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Neonatologist, obstetrician to review updates to perinatal group B strep guidance :

September 25, 2019

Editor's note:The 2019 AAP National Conference & Exhibition will take place from Oct. 25-29 in New Orleans.

When it came time to update 2010 consensus guidelines on the prevention of perinatal group B streptococcal (GBS) disease, the Centers for Disease Control and Prevention (CDC) asked the Academy and the American College of Obstetricians and Gynecologists (ACOG) to take the lead.

The result was two separate but aligned documents outlining recommendations for neonatal care and obstetric care.

The new guidance will be discussed during a session titled “Management of Infants at Risk for Group B Streptococcal Disease” (S4225) from 4-5:30 p.m. Monday, Oct. 28 in room 352 of the convention center. 

The new AAP clinical report ( will be summarized by Karen M. Puopolo, M.D., Ph.D., FAAP, a lead author of the report and a member of the AAP Committee on Fetus and Newborn. ACOG’s recommendations ( will be discussed by Neil S. Silverman, M.D., one of the document’s authors and clinical professor of obstetrics and gynecology, Division of Maternal-Fetal Medicine, David Geffen School of Medicine at UCLA.

Dr. Puopolo said she first will explain why the guidelines needed to be revised and why the decision was made to create two separate documents.

“One thing that marks these revisions is they are informed by data, but they are also motivated by the multitude of comments and questions that had come directly from clinicians to CDC, and they were crafted to be very responsive to what clinicians told us they needed to know,” she said.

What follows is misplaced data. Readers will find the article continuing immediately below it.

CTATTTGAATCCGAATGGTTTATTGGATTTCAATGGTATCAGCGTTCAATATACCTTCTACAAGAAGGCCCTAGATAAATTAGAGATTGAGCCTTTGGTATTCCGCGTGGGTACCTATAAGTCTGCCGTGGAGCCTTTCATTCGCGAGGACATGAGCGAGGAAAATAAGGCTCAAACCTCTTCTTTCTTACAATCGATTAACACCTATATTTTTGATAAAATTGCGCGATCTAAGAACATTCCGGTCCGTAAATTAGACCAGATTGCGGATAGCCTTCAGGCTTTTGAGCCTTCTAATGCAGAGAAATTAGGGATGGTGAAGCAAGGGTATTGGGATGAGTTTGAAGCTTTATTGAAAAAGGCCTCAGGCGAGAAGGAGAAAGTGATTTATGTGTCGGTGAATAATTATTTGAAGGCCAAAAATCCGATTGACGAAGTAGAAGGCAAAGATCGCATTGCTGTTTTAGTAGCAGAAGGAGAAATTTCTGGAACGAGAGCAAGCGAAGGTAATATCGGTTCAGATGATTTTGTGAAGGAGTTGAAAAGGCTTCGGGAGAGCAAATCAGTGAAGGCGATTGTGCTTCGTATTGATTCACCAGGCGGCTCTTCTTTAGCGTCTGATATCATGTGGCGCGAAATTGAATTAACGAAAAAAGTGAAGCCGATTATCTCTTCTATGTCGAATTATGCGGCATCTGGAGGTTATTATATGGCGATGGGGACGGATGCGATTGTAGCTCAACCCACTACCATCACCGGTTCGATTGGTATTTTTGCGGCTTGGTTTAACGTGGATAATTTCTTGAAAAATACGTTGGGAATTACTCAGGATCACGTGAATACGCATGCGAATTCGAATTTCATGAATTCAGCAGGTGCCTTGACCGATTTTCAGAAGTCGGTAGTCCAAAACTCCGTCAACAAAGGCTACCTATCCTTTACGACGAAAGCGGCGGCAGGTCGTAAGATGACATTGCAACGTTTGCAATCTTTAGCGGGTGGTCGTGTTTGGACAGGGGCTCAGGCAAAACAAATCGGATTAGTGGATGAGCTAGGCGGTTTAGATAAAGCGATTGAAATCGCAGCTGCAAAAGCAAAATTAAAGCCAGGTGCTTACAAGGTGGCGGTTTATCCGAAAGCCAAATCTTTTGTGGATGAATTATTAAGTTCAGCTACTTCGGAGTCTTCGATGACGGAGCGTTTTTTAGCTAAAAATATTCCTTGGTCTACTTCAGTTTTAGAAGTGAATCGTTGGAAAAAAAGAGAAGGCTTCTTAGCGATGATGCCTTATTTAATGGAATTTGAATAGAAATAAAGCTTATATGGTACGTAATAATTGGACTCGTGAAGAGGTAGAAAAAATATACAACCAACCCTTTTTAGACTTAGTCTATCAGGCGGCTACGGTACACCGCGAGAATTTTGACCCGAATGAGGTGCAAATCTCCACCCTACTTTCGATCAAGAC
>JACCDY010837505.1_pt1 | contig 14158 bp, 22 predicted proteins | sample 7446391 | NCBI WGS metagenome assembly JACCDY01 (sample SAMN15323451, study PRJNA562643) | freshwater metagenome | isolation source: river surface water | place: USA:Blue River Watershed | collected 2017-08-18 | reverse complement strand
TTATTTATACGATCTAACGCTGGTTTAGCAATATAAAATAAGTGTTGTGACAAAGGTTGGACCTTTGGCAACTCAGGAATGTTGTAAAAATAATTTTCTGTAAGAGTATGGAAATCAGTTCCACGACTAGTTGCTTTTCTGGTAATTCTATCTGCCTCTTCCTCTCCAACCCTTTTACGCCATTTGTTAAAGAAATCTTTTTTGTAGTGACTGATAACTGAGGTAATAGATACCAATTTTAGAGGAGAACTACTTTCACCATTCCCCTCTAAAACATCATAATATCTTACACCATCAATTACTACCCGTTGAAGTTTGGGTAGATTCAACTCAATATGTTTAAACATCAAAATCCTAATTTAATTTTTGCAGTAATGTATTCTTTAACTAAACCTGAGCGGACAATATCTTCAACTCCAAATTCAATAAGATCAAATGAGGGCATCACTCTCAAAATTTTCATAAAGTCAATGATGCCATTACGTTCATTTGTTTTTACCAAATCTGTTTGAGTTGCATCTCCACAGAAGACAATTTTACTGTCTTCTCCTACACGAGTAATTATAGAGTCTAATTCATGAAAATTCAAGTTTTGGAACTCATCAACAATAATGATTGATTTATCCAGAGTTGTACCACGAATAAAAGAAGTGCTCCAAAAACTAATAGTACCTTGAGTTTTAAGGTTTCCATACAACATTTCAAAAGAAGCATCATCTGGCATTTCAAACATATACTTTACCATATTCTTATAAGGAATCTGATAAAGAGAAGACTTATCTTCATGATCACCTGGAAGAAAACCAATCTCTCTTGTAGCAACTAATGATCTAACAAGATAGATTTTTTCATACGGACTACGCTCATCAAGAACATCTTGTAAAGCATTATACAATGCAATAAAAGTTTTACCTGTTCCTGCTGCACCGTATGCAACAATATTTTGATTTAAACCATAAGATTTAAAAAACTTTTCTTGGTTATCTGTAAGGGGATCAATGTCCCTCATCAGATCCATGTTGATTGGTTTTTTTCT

The biggest change for neonatal care providers is to ensure that the way they evaluate newborns at risk of GBS disease is aligned with recommendations in the 2018 AAP clinical report Management of Neonates Born at ≥35 0/7 Weeks’ Gestation With Suspected or Proven Early-Onset Bacterial Sepsis (

“The new AAP document tells the clinician very clearly that this is an area where there’s always uncertainty and lays out three approaches, all of which have literature to support them, all of which have pluses and minuses, all of which were laid out in the December 2018 report on management of early-onset sepsis,” said Dr. Puopolo, chief of the Section on Newborn Medicine at Pennsylvania Hospital and associate professor of pediatrics at the University of Pennsylvania Perelman School of Medicine.

Birth hospitals should look at their resources and structure of care to determine which option they think would work best in their setting, she added.

Among the major changes for obstetricians are when to screen pregnant women to determine if they are GBS-colonized and how to manage pregnant women with antibiotic allergy.

“I do hope the documents are very helpful to clinicians,” Dr. Puopolo said, “because in the end, our goal is to give excellent clinical care to keep our mothers and babies safe.”

For more coverage of the 2019 AAP National Conference & Exhibition, visit

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